Phone wrapped in cheap plastic bag. Check

Quick dry t-shirt, shorts and sunglasses. Check.

Wallet and cash in a cheap plastic bag. Check.

I head out onto the packed streets with the aim of my usual walk from Nimman down to the Old City, around the moat and then back, just to see what the fuss was about. Usually takes about 90 minutes there and back.

A few steps out the door of the hostel I was hit in the face with a bucket of ice cold water – and this kept happening for pretty much the rest of the day.

IMG_9052

2 hours later I stumbled into the Starbucks at Thapae Gate and gave up. It wasn’t even 1/3 of the way. Sunbaked, crowdshocked and soaked to the skin in a fruity cocktail of warm green mucky moat water and freezing cold ice water, my inadequate plastic protections leaking and damp, and feeling ill from the gallon of green moat water that had been forced into my nose/mouth/ears.

IMG_9080

I lasted 5 hours on the unforgiving streets and then retreated to the hostel, slinking back through alleys like a gunshy dog. Unfortunately, my sleepy hostel Bed Addict – Nimman ( 350 baht/night, close to Maya, my beloved cinemas, vegan eateries and some cool coffee shops) had been invaded by a group of loud party hard American students that had trashed it like a college dorm room.

With no dry clothes and no escape, I was trapped in my hostel kitchen – the quietest place I could find. Outside, the artsy part of town had turned into a techno-pumping foam-partying disco-lit aqua-nightmare.

Add to that the several competing foam parties, massive dance parties, and a dude in a tuktuk with enormous WHOOMP WHOOMP speakers parked just outside my dorm window and my night did not improve.

The walls of the hostel were vibrating as was my head. I jammed in my earplugs and tried to tune everything out – the thought of engaging and going out into this nightmare was unappealing. I wasn’t here to party.

But I’d finally figured out the main problem – I was resisting.

———————–

So Day 2. (slightly less enthusiastic quick cut ‘gearing up’ montage here)

Recheck my attitude. The key? – gotta get involved.

Upgrade the plastic bags to waterproof cases for phone and wallet (on sale everywhere). Check

Get a cheaparse sunhat for 25 Baht. Check

Buy a kickarse water pistol. Check Check Check.

Fillup, lock and load.

Lasting 6 hours on Day 2, I had a much better time of it. The best advice is rather than fight it, just go with the flow. Accept that you will be wet and hot and cold and covered in white paste for hours on end. Its all in good spirits and is actually a ritual blessing, so feel free to return it as often and to as many people as possible.

The lovely Thai people will (mostly) respectfully splash you or gently anoint your face with white powder or paste, the kids will love a waterpistol fight, and the littlest kids will giggle and smile like angels (right up til the point that their older siblings sneak up behind you and dump ice water down your back – after which everyone bursts into hysterical laughter). It’s so much fun.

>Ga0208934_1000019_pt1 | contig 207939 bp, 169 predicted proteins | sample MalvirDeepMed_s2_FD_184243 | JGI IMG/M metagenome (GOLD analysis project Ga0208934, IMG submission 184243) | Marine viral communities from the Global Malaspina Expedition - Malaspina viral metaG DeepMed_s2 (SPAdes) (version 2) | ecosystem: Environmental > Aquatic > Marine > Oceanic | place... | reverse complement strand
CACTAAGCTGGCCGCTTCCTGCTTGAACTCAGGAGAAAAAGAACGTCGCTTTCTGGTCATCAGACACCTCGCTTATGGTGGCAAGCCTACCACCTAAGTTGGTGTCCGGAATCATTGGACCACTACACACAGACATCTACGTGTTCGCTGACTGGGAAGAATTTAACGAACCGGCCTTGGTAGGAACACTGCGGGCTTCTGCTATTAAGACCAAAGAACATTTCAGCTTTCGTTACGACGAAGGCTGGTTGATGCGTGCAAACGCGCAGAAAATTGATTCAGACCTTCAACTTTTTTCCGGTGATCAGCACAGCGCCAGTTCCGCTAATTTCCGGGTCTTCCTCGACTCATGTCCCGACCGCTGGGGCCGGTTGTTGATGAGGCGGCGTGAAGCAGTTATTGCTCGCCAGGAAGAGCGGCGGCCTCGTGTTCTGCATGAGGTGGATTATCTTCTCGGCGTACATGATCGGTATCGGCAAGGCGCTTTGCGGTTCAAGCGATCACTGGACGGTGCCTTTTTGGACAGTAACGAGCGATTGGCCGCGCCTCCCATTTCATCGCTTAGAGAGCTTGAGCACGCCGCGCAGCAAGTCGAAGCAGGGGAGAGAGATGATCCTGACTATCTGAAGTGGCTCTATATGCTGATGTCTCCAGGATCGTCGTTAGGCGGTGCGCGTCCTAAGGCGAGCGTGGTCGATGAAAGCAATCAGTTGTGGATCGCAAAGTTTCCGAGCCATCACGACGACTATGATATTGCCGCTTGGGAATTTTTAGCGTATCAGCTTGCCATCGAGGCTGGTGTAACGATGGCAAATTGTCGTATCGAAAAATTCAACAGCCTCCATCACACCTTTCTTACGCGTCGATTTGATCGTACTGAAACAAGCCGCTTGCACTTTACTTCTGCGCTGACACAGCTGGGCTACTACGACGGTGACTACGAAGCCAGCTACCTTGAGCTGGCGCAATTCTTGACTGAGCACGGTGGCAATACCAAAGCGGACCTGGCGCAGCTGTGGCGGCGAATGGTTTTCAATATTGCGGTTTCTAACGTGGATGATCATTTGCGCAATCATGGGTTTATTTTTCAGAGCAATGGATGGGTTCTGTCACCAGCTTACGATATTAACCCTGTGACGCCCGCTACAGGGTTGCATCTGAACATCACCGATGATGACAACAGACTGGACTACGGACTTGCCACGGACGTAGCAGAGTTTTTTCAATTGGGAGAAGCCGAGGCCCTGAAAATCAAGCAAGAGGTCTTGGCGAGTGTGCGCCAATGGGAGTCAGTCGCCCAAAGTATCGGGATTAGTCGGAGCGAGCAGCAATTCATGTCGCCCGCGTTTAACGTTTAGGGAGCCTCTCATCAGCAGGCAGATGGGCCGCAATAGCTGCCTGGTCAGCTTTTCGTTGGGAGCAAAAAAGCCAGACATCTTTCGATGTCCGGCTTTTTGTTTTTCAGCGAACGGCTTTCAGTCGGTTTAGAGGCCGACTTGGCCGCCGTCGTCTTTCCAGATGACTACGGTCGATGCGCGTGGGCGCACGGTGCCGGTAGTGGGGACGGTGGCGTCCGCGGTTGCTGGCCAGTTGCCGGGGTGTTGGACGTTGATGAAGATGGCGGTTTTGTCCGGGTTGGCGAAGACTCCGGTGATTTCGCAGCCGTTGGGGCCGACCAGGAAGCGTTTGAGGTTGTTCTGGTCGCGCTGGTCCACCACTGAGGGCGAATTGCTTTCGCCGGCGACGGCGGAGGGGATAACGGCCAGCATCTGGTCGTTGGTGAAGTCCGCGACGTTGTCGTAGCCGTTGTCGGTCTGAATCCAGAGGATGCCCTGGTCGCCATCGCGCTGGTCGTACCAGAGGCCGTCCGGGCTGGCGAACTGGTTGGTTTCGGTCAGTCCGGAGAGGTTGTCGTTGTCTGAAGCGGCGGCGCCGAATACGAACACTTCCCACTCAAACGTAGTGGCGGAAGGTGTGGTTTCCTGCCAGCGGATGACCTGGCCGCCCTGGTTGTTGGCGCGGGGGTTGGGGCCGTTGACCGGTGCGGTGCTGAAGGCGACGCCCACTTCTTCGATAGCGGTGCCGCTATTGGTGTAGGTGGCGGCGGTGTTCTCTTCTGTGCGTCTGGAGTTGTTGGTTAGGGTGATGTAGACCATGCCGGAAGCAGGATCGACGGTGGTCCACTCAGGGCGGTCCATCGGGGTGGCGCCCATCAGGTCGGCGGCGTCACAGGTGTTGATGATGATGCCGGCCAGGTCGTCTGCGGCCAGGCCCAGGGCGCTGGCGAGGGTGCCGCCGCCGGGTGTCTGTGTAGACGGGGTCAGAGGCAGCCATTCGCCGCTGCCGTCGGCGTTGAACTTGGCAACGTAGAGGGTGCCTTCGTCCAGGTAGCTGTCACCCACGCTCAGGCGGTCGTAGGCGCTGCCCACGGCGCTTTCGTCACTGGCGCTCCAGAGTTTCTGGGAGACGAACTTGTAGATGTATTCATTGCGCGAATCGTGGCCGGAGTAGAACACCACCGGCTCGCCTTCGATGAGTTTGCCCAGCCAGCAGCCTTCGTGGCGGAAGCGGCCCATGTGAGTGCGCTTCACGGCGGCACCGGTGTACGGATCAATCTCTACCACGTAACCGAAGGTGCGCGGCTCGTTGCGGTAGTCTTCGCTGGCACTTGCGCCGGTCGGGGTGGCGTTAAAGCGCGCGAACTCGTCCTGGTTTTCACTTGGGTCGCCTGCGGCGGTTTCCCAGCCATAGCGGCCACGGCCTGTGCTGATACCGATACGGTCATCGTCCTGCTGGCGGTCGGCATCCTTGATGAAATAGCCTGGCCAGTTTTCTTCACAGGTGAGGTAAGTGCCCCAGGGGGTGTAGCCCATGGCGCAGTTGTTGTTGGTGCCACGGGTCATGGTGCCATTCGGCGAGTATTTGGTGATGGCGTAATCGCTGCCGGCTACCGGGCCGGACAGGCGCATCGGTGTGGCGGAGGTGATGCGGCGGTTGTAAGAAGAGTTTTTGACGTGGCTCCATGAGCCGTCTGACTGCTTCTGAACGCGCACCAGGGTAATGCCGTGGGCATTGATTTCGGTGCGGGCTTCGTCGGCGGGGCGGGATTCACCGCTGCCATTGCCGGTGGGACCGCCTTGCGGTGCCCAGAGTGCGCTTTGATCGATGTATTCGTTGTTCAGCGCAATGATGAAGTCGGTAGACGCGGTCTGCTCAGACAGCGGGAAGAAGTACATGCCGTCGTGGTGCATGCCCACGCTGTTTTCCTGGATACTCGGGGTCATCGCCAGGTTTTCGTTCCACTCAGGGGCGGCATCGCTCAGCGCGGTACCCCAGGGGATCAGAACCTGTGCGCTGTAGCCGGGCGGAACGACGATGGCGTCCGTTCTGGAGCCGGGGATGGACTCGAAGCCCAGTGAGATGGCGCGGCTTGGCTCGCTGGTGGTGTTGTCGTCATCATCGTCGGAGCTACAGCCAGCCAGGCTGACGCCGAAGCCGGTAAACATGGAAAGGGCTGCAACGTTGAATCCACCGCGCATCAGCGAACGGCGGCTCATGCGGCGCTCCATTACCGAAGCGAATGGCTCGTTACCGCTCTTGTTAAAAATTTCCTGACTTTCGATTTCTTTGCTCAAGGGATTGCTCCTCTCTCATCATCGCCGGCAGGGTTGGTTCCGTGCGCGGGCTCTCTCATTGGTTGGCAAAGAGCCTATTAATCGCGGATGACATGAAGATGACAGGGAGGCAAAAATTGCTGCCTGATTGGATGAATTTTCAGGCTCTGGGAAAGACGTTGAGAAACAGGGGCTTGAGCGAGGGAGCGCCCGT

It gets trickier with the tourists though.

IMG_9066

Usually some screaming psychotic tourist (see example above) with a massively expensive water cannon will run up to you and blast you in the face, knocking your sunglasses off or half drowning you before yodelling off into the crowd. Best to steer clear if possible.

But if you are up for a water war, then there are plenty of other soldiers here that will accommodate you.

IMG_9086

Day 3. Flick to Saturday morning and its an uneasy ceasefire – the celebrations are winding down but the odd water-pistol bearing straggler refuses to let go. Its still impossible to rent a scooter in this city as there are so many tourists, but the traffic to the airport is increasing as the tourists vacate.

The crowds are still there though and accommodation still hard to find. The mood is high but the celebrations are winding down from crazyassed to an almost manageable level.

*Still no sleep as the partying Americans have been replaced by partying Chinese students.

Day 4. Ahhh better. Now is the time to hit the Sunday Walking Markets, chill and explore the spiritual side of the festival as the craziness abates, with early morning happenings at the 50 or so temples around town, or better still up on Doi Suthep peacefully overlooking the city.

img_9205

Songkran 2018 – it was so much crazy fun, but next year remind me to be on top of a tall mountain, anywhere but here.

P.S

*so tired today I rinsed my glass in a sink and then drank a glass of tapwater today without thinking. Lets see how that goes.

**written over the 4 day festival but finished on Monday morning after no sleep for 3 days and totally stressed out by the frenetic pace of the holiday weekend.

***reminder to self  – never do this again.

Back to the present…

I’m travelling overseas more and more frequently now as my last real anchor to a conventional life was buried with Mum in February. 

All that remains now is a need to keep moving, and the notion of settling down and making do is vanishing behind me.

So… this ‘Travel’ thing eh? 

I’m totally lost to the addiction and it seems to be the only way to stay really connected to the present.  

When I’m “home” I’m unsatisfied/unsettled and constantly planning an escape but when travelling I can easily slip into the “now” of things. It effortlessly brings me back to the moment.